An anonymous reader quotes a report from Phys.Org: Before life began on Earth, the environment likely contained a massive number of chemicals that reacted with each other more or less randomly, and it is unclear how the complexity of cells could have emerged from such chemical chaos. Now, a team led by Tony Z. Jia at the Tokyo Institute of Technology and Kuhan Chandru of the National University of Malaysia has shown that simple a-hydroxy acids, like glycolic and lactic acid, spontaneously polymerize and self-assemble into polyester microdroplets when dried at moderate temperatures followed by rehydration. This could be what happened along primitive beaches and river banks, or in drying puddles. These form a new type of cell-like compartment that can trap and concentrate biomolecules like nucleic acids and proteins. These droplets, unlike most modern cells, are able to merge and reform easily, and thus could have hosted versatile early genetic and metabolic systems potentially critical for the origins of life.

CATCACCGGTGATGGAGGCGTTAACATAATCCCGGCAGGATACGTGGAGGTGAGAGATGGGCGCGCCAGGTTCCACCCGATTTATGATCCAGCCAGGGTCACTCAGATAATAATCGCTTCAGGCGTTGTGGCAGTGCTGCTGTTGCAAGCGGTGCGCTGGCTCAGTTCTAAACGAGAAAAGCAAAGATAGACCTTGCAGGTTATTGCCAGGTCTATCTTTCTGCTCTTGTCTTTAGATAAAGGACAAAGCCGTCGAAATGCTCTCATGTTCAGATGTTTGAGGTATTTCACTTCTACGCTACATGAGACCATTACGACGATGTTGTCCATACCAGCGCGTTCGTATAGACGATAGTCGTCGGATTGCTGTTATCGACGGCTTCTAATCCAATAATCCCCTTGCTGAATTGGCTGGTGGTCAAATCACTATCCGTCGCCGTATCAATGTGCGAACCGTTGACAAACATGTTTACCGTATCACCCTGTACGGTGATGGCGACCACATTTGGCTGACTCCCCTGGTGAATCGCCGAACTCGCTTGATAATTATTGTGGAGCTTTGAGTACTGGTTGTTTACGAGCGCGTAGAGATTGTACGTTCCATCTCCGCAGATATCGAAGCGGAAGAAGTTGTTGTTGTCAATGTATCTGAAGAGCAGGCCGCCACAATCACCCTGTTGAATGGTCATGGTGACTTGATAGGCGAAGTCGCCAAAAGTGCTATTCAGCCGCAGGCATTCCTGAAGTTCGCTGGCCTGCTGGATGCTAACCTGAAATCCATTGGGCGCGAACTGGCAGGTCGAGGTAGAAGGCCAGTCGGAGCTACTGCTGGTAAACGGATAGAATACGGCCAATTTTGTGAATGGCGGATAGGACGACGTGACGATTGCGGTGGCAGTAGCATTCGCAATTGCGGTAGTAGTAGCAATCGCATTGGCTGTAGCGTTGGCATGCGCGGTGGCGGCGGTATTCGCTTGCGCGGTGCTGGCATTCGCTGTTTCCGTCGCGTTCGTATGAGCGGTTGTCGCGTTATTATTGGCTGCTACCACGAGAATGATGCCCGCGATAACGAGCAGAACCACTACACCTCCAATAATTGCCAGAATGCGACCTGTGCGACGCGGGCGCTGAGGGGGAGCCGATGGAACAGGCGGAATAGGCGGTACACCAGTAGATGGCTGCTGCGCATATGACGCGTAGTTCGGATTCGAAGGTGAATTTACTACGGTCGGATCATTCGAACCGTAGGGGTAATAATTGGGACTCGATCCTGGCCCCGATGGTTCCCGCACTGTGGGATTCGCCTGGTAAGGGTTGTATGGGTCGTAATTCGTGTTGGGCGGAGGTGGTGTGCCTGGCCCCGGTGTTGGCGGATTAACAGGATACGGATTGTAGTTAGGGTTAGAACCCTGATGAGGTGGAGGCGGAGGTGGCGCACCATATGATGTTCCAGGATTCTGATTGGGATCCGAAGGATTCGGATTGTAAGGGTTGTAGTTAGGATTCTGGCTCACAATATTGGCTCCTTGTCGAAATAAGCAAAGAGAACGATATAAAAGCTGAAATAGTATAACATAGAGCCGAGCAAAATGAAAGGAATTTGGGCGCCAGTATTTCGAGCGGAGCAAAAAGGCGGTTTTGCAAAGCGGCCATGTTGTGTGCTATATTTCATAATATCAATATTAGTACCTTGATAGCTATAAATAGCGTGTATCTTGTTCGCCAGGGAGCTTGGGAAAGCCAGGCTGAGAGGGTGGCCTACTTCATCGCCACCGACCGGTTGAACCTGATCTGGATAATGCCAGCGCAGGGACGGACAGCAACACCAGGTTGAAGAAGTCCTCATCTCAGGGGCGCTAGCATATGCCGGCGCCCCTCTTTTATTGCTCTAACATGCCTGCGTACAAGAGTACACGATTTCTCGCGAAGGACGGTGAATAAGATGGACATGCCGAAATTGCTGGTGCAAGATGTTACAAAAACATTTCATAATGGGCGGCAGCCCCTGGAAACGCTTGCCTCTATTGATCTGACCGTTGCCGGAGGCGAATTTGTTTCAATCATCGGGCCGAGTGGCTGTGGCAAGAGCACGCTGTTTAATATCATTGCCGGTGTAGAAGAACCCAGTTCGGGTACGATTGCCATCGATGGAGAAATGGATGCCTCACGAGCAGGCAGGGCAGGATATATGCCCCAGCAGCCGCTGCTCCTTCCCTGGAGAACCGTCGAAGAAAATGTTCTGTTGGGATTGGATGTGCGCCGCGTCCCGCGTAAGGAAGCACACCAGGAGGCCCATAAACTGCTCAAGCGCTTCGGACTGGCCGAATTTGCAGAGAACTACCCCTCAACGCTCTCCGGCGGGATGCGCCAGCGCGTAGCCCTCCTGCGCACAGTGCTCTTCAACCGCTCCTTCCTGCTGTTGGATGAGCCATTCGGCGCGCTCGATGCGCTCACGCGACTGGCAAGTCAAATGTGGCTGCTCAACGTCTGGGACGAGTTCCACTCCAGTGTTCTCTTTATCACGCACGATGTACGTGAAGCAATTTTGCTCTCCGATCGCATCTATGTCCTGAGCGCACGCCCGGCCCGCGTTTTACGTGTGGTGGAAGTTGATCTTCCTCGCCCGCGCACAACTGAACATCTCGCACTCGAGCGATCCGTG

Previous work conducted at ELSI showed that moderate temperature drying of the simple organic compounds known as alpha-hydroxy acids, which are found in meteorites and many simulations of prebiological chemistry, spontaneously polymerizes them into mixtures of long polyesters. Building on this work, Jia and colleagues took the next step and examined these reactions under the microscope, and found that these mixed polyester systems form a gel phase and spontaneously self-assemble when rewetted to form simple cell-like structures. […] Jia and colleagues are not certain these structures are the direct ancestors of cells, but they think it is possible such droplets could have enabled the assembly of protocells on Earth. The new compartmentalization system they have found is extremely simple, they note, and could form easily in primitive environments throughout the universe. “We have this new experimental system we can now play with, so we can start to study phenomena like evolution and evolvability of these droplets. The possible combinations of structures or functions these droplets might have are almost endless. If the physical rules that govern the formation of droplets are fairly universal in nature, then we hope to study similar systems to discover whether they also can form microdroplets with novel properties,” adds Jia.
The study has been published in the journal PNAS.